Benthic crustaceans rely on chemical stimuli to mediate a diversity of behaviors ranging from food localization and predator avoidance to den selection, conspecific interactions and grooming. To accomplish these tasks, Caribbean spiny lobsters (Panulirus argus) rely on a complex chemosensory system that is organized into two parallel chemosensory pathways originating ...
Parker Karen J - - 2004
BACKGROUND: Retrospective studies in humans have identified characteristics that promote stress resistance, including childhood exposure to moderately stressful events (ie, stress inoculation). OBJECTIVE: Because of limited opportunities for prospective studies in children, we tested whether exposure to moderate stress early in life produces later stress resistance in a primate model. ...
Huang Xun-Bin - - 2004
AIM: To examine the effect of sildenafil citrate on penile erection of male rhesus macaque. METHODS: Twenty Macaca mulatta were divided into the sildenafil treated and the control groups of 10 animals each. The penile size, the corpus cavernosal electromyogram (EMG) and the intra-corpus cavernosal pressure (ICP) were determined. RESULTS: ...
Spinozzi Giovanna - - 2004
This study investigates prehension in 20 tufted capuchins (Cebus apella) in a reaching task requiring individuals to grasp a small food item fixed to a tray. The aim was twofold: 1) to describe capuchins' grasping techniques in detail, focusing on digit movements and on different areas of contact between the ...
Izquierdo Alicia A Section on the Neurobiology of Learning and Memory, Laboratory of Neuropsychology, National Institute of Mental Health, National Institutes of Health, Bethesda, Maryland 20892-4415, USA. - - 2004
The orbital prefrontal cortex (PFo) operates as part of a network involved in reward-based learning and goal-directed behavior. To test whether the PFo is necessary for guiding behavior based on the value of expected reward outcomes, we compared four rhesus monkeys with two-stage bilateral PFo removals and six unoperated controls ...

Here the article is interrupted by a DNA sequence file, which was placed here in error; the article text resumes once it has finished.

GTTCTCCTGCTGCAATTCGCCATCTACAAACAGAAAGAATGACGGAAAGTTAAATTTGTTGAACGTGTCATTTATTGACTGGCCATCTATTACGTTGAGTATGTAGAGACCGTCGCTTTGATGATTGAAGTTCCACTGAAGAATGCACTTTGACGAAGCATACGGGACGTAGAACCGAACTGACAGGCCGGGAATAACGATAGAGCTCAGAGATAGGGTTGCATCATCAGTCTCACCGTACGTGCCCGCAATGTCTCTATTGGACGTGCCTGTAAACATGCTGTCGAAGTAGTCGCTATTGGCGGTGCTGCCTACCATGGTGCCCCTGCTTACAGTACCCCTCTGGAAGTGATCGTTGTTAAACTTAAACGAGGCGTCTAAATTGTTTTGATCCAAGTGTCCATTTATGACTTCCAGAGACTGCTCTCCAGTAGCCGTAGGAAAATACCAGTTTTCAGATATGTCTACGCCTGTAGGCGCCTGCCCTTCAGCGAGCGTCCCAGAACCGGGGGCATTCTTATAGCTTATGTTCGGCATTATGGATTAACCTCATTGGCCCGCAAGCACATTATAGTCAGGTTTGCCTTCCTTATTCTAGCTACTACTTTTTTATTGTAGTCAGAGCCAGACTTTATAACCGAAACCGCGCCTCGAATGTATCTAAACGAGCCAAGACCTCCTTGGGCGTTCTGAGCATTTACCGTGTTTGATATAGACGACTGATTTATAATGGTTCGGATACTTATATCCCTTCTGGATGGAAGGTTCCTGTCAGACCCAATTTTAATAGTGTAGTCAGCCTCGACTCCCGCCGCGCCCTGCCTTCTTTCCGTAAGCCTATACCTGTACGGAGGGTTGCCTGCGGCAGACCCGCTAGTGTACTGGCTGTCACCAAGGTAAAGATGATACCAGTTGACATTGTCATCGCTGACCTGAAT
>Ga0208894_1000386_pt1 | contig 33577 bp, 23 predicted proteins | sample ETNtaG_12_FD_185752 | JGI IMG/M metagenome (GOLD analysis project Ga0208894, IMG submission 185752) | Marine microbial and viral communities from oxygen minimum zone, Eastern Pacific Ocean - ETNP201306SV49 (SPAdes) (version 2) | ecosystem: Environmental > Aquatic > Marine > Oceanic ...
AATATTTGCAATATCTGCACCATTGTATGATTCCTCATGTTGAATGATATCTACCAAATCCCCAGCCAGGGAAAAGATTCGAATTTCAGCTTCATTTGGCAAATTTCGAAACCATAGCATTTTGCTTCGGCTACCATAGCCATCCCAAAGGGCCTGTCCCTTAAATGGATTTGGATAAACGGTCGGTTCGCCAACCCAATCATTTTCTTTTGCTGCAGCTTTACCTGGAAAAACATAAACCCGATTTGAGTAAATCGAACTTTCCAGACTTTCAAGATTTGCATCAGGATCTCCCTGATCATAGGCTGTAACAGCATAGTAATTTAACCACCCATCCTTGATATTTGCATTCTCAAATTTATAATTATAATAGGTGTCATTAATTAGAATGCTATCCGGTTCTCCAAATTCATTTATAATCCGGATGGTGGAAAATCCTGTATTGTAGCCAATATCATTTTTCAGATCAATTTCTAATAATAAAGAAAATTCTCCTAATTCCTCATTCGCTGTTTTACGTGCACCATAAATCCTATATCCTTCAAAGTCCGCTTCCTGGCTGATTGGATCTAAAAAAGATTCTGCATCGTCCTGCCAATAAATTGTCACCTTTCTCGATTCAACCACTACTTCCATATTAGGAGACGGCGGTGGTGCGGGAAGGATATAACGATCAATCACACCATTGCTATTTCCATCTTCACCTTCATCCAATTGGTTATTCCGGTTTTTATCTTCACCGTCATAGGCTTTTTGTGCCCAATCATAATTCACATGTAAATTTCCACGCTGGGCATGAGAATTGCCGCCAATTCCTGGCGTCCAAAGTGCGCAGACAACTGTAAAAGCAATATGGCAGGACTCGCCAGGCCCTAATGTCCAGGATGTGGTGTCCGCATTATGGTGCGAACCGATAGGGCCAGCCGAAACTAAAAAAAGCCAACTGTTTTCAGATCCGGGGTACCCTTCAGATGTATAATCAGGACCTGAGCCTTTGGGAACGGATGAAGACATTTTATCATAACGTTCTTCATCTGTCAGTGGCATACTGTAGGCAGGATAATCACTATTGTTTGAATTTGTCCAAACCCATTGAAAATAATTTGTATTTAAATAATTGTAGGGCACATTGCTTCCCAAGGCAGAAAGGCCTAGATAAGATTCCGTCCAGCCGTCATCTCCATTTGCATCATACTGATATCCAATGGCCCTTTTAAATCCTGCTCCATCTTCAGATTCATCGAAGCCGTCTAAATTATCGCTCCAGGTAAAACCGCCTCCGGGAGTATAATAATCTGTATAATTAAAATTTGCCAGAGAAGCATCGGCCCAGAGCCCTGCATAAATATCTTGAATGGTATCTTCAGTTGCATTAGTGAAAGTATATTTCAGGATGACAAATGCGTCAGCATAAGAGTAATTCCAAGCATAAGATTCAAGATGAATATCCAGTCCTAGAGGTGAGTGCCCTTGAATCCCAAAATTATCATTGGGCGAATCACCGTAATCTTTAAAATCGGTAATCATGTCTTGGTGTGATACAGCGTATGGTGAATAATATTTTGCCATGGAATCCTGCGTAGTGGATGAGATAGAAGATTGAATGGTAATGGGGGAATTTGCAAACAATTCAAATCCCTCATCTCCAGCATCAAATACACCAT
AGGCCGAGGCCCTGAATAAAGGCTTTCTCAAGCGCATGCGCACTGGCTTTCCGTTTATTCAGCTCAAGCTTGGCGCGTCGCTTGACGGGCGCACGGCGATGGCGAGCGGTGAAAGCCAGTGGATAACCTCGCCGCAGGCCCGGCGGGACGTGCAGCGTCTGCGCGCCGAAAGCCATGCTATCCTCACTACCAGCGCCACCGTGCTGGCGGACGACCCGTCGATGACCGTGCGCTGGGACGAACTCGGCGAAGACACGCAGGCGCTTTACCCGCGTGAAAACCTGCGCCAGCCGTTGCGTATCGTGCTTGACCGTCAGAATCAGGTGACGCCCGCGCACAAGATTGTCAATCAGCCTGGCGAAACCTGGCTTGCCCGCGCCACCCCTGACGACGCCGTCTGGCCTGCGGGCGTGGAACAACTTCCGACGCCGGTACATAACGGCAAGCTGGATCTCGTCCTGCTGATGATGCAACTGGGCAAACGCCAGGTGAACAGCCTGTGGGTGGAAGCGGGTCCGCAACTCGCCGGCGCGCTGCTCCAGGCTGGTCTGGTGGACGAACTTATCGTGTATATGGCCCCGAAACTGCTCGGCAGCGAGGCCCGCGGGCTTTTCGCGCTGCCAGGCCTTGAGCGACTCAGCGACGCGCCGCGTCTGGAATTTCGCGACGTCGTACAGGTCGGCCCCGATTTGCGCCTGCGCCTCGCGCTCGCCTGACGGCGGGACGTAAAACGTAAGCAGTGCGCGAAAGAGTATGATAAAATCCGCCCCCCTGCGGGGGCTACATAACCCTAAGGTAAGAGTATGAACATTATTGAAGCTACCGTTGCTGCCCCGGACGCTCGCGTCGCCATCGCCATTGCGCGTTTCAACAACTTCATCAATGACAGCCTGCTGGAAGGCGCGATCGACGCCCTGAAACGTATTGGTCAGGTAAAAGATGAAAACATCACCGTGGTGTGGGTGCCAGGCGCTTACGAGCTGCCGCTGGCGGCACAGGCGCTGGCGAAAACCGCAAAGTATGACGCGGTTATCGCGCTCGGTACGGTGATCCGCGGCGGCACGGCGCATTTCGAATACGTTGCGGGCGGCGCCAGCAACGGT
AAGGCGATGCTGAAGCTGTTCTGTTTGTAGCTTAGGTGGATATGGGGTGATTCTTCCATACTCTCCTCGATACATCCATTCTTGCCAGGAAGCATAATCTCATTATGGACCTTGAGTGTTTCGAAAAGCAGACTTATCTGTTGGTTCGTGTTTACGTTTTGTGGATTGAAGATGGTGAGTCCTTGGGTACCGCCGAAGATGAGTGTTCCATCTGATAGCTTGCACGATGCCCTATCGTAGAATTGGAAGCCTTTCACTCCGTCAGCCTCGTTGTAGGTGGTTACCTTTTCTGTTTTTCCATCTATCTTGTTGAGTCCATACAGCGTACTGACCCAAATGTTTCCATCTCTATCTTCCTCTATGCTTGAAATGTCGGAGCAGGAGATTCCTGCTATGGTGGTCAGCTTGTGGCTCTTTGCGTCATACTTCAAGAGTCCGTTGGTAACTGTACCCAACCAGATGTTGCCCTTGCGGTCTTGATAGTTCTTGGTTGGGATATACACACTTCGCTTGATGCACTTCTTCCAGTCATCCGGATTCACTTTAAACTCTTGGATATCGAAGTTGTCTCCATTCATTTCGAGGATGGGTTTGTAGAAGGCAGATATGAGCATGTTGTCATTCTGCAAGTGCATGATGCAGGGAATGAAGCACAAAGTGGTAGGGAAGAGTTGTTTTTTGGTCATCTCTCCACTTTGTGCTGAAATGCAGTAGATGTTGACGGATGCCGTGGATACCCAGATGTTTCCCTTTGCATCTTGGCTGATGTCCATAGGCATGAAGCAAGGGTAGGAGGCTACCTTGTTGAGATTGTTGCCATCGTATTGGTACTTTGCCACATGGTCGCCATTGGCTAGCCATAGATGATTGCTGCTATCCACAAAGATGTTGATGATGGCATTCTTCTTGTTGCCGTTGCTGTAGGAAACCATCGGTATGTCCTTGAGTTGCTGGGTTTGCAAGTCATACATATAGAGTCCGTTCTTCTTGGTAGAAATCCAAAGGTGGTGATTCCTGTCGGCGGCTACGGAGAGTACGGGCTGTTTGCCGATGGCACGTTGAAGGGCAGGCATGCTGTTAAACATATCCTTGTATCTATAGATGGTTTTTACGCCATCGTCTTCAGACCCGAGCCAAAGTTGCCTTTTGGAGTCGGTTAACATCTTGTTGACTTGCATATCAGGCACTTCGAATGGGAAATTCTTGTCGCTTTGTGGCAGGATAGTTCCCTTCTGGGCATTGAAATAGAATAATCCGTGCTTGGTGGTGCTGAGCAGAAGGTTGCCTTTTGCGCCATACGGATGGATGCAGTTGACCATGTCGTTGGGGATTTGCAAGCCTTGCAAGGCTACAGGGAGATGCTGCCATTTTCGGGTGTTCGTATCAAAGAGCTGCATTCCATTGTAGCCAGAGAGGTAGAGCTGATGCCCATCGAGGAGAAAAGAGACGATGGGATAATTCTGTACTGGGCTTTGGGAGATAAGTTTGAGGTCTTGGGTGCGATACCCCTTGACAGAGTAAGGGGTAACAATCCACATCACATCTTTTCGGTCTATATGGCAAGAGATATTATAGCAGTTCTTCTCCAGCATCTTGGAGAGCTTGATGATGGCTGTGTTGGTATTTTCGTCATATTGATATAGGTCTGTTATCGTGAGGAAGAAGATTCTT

Sclafani Anthony A Department of Psychology, Brooklyn College, Brooklyn, NY 11210-2889, USA. - - 2004
The postingestive satiating action of food is often viewed as producing a positive affective state that rewards eating. However, in an early test of this idea, Van Vort and Smith [Physiol. Behav. 30 (1983) 279] reported that rats did not learn to prefer a food that was "real-fed" and satiating ...
Johansson Linda - - 2004
The role of sensitivity of external food cues in producing attentional bias toward food-, body-weight-, and shape-related words on the Stroop and the dot probe tasks was examined. Contrary to expectations, individuals high in responsiveness to external food cues directed attention away from food words, whereas individuals low in responsiveness ...
Araujo J A - - 2004
Assessment of canine palatability is important for both the pet food and pharmaceutical industries; however, the current palatability assessment protocols are limited in their utility. The most common technique, the two-pan test, does not control for the satiating effects of food and may not be useful for long-term palatability analysis ...
Ishibashi Hidetoshi - - 2004
Many animal species including humans are endowed with the ability to use biological cues and can extract information by observing other individuals. This study explored whether the macaque monkey could use biological cue to find a hidden target. When the experimenter hid food in one hand and crossed and uncrossed ...
Call Josep - - 2004
Bonobos (Pan paniscus; n = 4), chimpanzees (Pan troglodytes; n = 12), gorillas (Gorilla gorilla; n = 8), and orangutans (Pongo pygmaeus; n = 6) were presented with 2 cups (1 baited) and given visual or auditory information about their contents. Visual information consisted of letting subjects look inside the ...
Davies K L - - 2004
BACKGROUND AND AIMS: In 1987, Kjellsson and Rasmussen described the labellar trichomes of Dendrobium unicum Seidenf. and proposed that these hairs function as pseudopollen. Pseudopollen is a mealy material that superficially resembles pollen, is usually laden with food substances and is formed when labellar hairs either fragment into individual cells ...
Milgram Norton W - - 2004
The effects of long-term treatment with both antioxidants and a program of behavioral enrichment were studied as part of a longitudinal investigation of cognitive aging in beagle dogs. Baseline performance on a battery of cognitive tests was used to assign 48 aged dogs (9-12 years) into four cognitively equivalent groups, ...
Lerman Caryn C Department of Psychiatry, Abramson Cancer Center, University of Pennsylvania, 3535 Market Street, Suite 4100, Philadelphia, PA 19104, USA. - - 2004